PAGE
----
@Abhinayverma: ‘RIP #MFHussain. But no sympathies. Would hv respected him if he had the guts to express his art by painting Prophet and not Hindu deities.’
@AjoyChatterjee: ‘Everytime I saw #mfhussain piece where Siva & Parvati are nude while the Bull’s peni$ points toward Parvati,I wished,May the perv’s soul RIP’

I would also tell them that there is nothing political in his paintings. They’re all done because he was brought up looking at the wonderful ancient sculptures and paintings that are a reality in our country.

Husain had just as much fun with his brushes and colours as he had with controversies. Some of the paintings that he had done in the seventies suddenly created whirlwinds of controversies for him in 1996 and he ended up being branded ‘anti-hindu’… rather sad, because this compelled him to embrace a self-imposed exile from 2006. Last year we all heard of him being offered the citizenship of Qatar, which he accepted. Vichar Mimansa, a Hindi monthly magazine, published a few of his ‘nude Hindu deities’ in an article ‘M.F. Husain: A Painter or Butcher’. Eight criminal complaints were filed against Husain. Though these complaints were later dismissed in 2004, the ripples of unrest against his works survived. 1998 found Bajrang Dal attacking his house and vandalising artworks. Shiv Sena endorsed this attack. However, despite the attacks and the controversies, Husain continued to paint his horses, madhuri, and even Vidya…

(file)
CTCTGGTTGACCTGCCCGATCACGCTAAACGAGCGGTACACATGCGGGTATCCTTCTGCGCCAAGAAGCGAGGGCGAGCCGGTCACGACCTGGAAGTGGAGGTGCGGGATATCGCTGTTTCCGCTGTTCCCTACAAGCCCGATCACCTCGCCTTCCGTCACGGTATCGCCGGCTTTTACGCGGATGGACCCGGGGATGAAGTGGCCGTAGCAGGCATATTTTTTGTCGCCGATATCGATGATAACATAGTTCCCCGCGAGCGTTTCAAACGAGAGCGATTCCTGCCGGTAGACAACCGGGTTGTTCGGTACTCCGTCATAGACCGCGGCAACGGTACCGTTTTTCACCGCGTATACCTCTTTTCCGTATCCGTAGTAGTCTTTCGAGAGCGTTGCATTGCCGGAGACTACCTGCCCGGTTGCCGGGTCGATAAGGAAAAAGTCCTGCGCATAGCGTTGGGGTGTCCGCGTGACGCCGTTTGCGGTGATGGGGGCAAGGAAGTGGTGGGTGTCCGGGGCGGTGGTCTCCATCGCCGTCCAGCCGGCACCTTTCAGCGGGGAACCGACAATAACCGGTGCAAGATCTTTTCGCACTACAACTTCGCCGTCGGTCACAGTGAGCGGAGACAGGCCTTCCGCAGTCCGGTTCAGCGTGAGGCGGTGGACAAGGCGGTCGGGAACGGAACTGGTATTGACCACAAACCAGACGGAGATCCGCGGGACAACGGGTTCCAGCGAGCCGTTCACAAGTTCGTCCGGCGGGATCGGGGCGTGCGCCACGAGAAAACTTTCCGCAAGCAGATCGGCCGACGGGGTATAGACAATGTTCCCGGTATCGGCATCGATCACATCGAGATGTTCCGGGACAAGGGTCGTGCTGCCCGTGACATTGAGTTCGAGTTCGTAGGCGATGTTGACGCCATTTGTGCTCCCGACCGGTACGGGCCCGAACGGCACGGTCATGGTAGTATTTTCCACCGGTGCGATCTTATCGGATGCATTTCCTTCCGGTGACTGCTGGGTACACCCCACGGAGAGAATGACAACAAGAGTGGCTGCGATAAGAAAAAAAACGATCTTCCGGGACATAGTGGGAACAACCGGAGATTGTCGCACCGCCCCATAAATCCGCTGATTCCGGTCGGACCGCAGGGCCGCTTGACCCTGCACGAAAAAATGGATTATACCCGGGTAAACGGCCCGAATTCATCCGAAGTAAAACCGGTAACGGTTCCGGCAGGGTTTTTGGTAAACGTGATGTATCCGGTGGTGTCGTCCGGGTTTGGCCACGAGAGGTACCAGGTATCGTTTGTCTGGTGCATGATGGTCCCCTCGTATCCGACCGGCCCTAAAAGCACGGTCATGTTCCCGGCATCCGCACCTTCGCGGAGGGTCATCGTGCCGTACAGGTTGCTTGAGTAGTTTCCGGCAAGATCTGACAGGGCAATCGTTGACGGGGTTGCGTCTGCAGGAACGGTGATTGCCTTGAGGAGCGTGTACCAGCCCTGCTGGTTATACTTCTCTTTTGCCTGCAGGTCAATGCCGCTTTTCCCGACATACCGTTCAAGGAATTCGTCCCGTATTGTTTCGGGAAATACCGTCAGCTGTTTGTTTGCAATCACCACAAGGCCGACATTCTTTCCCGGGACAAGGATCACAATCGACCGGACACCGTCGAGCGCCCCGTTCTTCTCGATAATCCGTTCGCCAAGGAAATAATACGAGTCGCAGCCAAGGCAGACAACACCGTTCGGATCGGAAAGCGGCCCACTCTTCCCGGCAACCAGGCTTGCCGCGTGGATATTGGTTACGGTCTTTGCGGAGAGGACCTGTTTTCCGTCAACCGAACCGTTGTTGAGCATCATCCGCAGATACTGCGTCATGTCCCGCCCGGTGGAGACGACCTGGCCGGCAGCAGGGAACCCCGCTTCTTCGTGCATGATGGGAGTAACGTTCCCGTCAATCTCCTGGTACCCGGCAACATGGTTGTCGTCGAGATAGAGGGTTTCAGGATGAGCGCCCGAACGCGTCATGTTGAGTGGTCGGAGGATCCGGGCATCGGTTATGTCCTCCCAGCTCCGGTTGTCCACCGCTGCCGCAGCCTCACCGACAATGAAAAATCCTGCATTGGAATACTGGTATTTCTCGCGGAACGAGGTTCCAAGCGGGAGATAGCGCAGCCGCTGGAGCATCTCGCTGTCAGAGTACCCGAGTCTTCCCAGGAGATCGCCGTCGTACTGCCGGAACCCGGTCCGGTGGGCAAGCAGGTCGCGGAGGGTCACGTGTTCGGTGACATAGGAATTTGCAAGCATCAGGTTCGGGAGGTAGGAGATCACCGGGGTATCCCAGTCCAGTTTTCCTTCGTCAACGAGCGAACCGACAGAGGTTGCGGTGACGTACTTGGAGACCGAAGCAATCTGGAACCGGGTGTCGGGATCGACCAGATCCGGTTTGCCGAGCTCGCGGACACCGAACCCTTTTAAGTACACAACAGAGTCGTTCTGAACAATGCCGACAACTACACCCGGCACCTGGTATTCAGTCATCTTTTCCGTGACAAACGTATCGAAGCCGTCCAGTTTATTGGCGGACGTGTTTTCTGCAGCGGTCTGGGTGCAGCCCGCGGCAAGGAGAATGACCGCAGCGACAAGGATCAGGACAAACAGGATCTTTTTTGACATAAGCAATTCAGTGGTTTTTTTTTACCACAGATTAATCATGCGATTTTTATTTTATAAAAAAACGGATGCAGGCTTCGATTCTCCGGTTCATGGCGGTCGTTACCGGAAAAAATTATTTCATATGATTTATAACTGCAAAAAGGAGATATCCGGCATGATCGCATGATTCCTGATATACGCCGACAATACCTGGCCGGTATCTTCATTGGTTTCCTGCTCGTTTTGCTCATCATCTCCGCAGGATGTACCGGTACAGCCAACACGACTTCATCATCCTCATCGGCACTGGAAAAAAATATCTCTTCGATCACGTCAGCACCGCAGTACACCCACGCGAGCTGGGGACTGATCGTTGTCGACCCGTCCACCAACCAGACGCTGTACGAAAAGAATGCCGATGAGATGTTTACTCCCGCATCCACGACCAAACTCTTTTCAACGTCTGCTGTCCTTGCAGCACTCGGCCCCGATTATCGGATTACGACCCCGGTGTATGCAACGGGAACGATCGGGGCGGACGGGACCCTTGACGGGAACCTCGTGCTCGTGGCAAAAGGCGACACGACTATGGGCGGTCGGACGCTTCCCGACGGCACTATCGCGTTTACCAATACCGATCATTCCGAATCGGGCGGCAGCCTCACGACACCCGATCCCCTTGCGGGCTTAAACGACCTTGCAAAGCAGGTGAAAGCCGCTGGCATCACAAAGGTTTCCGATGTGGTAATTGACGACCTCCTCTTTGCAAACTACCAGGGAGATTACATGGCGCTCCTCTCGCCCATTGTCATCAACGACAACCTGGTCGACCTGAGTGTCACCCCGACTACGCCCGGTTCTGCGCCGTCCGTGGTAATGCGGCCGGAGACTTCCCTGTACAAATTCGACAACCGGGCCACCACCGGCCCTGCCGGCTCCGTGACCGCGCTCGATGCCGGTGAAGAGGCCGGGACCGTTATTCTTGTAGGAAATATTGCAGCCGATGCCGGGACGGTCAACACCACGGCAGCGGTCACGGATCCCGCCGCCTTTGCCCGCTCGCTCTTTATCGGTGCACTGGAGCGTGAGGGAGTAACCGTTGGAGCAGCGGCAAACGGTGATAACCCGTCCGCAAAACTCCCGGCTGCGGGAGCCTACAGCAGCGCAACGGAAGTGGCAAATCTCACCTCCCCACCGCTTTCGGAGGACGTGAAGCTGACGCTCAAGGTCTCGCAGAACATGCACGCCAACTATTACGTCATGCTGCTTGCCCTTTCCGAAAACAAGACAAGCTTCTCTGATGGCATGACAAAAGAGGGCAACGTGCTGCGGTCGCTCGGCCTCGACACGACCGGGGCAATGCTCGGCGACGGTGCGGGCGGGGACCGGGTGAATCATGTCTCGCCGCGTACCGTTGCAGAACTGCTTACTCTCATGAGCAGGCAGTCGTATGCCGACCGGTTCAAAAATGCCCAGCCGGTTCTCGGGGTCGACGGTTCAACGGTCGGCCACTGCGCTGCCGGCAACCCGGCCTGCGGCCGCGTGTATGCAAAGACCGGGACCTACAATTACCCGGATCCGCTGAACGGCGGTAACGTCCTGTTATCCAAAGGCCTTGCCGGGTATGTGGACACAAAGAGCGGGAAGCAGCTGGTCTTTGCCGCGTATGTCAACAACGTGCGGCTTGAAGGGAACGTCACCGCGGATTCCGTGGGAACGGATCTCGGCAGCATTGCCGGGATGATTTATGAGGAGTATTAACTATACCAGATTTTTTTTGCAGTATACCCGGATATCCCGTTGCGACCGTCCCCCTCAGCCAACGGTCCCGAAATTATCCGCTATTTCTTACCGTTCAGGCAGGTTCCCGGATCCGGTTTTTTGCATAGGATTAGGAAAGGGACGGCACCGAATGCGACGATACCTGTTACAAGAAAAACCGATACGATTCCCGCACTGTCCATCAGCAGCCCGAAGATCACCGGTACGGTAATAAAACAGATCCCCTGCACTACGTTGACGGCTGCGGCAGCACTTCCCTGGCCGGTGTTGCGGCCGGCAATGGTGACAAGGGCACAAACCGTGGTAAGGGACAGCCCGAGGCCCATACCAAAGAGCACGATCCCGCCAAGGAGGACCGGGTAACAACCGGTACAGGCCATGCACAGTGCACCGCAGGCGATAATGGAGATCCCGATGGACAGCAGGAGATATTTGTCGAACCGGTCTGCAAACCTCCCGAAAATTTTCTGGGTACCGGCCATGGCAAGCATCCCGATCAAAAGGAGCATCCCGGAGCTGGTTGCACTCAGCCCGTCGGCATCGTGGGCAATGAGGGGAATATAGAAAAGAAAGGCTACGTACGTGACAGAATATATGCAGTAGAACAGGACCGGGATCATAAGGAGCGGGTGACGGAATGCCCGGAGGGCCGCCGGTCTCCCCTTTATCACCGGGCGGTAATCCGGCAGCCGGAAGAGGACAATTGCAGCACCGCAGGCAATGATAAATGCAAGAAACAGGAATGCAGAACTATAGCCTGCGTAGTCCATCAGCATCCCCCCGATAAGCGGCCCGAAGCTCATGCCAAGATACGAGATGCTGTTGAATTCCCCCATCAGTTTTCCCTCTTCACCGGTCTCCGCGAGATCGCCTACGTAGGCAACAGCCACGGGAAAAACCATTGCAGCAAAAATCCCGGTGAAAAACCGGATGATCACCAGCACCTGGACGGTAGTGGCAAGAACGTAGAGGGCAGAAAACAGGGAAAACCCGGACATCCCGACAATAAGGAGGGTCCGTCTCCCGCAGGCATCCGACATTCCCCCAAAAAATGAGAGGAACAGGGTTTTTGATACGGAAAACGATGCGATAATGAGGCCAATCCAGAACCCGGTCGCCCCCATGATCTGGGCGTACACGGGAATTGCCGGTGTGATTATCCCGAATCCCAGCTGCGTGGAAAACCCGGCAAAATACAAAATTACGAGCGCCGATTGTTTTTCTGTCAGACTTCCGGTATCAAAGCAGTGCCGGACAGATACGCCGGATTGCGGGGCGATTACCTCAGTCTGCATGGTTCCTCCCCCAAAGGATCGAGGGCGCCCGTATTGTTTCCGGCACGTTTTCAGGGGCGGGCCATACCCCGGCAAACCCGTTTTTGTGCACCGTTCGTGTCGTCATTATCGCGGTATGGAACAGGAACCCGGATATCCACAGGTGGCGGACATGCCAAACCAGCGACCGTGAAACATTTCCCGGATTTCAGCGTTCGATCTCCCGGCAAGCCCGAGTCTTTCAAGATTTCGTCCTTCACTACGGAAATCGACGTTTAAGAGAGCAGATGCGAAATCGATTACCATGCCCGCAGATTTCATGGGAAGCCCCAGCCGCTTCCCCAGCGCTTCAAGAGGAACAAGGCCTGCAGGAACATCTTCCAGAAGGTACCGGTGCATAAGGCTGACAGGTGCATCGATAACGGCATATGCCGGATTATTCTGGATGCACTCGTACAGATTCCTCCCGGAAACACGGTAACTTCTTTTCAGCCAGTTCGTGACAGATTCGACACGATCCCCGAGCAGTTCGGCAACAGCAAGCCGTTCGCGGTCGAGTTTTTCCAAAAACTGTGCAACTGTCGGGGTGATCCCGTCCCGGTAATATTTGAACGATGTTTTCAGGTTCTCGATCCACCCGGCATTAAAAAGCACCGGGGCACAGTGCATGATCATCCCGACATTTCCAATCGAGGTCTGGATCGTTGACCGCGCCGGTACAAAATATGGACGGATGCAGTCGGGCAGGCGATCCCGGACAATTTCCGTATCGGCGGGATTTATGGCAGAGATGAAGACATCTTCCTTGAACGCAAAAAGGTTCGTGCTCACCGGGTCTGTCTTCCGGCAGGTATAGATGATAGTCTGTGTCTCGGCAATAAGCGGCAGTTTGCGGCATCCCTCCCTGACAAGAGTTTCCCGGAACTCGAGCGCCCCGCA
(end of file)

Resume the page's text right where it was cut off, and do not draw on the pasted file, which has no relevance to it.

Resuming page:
Salil Tripathi asks a few pertinent questions in his blog:

  • ‘Did India’s robust democracy guarantee Husain’s freedom of expression?’
  • ‘Did India protect a vulnerable, fragile, nonagenarian artist, who wanted to live in peace and paint?’
  • ‘Did the Indian system protect him when Hindu nationalists attacked an art gallery in Ahmedabad, filed hundreds of cases against him, forced a foreign bank to withdraw credit cards displaying his art and defaced his paintings, and when a cartoonist-turned-politician threatened him?’

Irrespective of the sequence of events that made Husain leave the Indian shores and reach out to Qatar, the government now needs to do soul-searching and take the right action. They must give Husain the respect that he always deserved.

The online community isn’t all full of unthinking louts with a zero art sensibility quotient though. There are tweets that try to counter the socially perverse verbosity:

@skeeedamnbee: ‘Dear FauxHindutva activists, will you now stop vandalising #MFHussain’s art? Please turn your attn to Khajuraho (cont)’